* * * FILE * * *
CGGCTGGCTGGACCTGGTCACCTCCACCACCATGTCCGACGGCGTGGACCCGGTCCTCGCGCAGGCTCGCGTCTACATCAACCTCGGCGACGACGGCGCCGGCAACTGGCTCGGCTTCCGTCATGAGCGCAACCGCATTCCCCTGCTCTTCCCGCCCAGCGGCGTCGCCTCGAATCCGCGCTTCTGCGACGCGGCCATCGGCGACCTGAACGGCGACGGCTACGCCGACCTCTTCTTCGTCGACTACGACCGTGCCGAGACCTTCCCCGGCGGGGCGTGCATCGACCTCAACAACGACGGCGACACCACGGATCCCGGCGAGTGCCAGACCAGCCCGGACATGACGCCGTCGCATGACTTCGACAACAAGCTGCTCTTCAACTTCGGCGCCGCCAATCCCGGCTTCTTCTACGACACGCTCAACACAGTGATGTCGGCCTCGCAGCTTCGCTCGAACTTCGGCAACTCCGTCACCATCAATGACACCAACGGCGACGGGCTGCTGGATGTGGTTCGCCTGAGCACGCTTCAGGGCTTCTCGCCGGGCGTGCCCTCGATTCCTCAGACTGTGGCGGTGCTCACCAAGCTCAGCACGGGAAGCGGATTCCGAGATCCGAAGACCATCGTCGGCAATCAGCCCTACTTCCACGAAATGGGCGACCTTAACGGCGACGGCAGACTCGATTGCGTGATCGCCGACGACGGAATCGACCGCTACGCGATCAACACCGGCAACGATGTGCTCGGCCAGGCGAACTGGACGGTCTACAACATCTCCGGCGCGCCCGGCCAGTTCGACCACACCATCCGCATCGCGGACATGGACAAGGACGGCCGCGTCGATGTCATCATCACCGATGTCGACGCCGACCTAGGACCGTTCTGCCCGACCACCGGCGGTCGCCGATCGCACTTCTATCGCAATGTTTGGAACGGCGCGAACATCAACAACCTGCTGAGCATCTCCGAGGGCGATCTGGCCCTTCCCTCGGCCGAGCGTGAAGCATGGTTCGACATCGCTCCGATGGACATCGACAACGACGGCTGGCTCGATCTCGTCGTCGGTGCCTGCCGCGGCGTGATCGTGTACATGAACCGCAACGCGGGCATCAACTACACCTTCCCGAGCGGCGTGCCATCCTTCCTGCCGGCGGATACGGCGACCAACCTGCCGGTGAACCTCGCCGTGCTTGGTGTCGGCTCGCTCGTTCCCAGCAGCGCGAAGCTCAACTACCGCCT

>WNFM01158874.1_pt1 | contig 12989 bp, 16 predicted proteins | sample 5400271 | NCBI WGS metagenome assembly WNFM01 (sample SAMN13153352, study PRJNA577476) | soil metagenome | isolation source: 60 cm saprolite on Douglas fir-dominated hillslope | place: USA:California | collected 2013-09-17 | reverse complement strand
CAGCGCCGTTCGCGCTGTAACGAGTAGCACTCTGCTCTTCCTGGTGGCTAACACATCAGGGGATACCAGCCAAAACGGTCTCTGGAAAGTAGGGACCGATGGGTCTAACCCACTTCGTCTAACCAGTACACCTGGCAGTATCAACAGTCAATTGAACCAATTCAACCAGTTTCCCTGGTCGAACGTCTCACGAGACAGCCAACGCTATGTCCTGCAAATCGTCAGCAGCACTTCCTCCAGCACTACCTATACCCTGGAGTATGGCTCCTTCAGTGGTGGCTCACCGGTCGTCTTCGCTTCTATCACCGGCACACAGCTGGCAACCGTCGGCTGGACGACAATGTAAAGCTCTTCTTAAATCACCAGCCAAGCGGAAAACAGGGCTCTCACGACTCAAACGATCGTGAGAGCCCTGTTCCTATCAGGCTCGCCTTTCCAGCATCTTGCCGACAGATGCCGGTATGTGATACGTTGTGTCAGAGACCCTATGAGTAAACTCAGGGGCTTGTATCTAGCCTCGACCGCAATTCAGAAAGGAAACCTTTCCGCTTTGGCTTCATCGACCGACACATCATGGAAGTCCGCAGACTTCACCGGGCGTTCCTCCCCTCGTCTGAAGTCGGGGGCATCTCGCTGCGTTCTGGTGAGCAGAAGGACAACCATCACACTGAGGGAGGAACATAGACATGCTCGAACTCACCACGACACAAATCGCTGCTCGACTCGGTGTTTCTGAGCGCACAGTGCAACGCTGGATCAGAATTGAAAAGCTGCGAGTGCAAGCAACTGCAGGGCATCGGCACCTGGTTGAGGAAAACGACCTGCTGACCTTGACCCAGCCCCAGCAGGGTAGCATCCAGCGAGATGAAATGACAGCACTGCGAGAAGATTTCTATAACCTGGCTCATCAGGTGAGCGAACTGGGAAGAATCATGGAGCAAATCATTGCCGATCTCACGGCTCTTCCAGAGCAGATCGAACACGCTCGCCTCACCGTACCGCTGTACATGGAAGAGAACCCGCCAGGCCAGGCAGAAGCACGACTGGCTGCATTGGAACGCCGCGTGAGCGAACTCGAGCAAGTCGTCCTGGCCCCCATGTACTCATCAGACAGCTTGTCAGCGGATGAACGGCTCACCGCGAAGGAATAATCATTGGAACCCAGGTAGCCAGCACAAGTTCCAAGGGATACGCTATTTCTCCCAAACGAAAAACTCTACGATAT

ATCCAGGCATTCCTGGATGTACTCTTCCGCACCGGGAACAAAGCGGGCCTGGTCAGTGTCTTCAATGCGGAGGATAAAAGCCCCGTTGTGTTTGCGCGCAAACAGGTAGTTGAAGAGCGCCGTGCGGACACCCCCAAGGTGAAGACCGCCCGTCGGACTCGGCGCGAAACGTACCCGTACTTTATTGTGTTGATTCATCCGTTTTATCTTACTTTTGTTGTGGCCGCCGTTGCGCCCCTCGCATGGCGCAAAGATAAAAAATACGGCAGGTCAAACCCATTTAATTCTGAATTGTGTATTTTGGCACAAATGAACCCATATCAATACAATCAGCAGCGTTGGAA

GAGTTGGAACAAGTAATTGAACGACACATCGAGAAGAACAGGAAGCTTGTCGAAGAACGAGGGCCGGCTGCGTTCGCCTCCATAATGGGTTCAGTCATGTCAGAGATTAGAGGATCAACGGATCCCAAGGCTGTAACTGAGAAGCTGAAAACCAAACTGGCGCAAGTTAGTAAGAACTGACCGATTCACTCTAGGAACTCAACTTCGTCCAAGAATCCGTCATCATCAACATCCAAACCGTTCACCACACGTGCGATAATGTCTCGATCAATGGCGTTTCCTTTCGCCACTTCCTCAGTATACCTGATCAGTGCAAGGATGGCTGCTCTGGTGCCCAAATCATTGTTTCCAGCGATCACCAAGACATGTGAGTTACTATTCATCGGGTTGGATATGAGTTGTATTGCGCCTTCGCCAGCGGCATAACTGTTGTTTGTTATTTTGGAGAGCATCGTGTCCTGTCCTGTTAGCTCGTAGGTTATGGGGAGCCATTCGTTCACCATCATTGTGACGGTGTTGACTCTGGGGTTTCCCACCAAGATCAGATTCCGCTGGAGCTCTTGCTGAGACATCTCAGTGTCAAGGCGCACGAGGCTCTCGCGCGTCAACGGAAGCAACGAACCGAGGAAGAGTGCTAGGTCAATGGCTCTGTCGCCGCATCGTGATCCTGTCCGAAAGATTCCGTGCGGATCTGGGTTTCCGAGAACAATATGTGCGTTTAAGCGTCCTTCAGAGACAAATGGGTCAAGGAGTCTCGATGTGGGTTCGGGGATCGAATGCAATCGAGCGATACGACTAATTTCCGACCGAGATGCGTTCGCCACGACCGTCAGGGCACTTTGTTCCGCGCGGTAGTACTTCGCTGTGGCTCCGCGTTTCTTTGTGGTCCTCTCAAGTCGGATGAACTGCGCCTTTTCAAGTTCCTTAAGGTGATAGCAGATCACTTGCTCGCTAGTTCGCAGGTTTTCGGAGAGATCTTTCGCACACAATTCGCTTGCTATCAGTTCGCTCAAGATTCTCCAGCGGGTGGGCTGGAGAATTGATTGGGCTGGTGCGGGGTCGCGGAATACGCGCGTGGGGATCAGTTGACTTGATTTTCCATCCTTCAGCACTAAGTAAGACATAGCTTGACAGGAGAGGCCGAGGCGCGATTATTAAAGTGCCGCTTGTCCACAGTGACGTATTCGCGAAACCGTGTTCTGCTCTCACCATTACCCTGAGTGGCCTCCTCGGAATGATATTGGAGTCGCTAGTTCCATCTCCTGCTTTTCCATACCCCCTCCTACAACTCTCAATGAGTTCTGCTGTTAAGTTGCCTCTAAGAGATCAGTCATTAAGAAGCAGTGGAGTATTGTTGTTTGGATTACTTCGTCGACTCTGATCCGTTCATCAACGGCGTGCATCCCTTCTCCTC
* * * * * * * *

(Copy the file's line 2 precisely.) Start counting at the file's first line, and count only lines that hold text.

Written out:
>WNFM01158874.1_pt1 | contig 12989 bp, 16 predicted proteins | sample 5400271 | NCBI WGS metagenome assembly WNFM01 (sample SAMN13153352, study PRJNA577476) | soil metagenome | isolation source: 60 cm saprolite on Douglas fir-dominated hillslope | place: USA:California | collected 2013-09-17 | reverse complement strand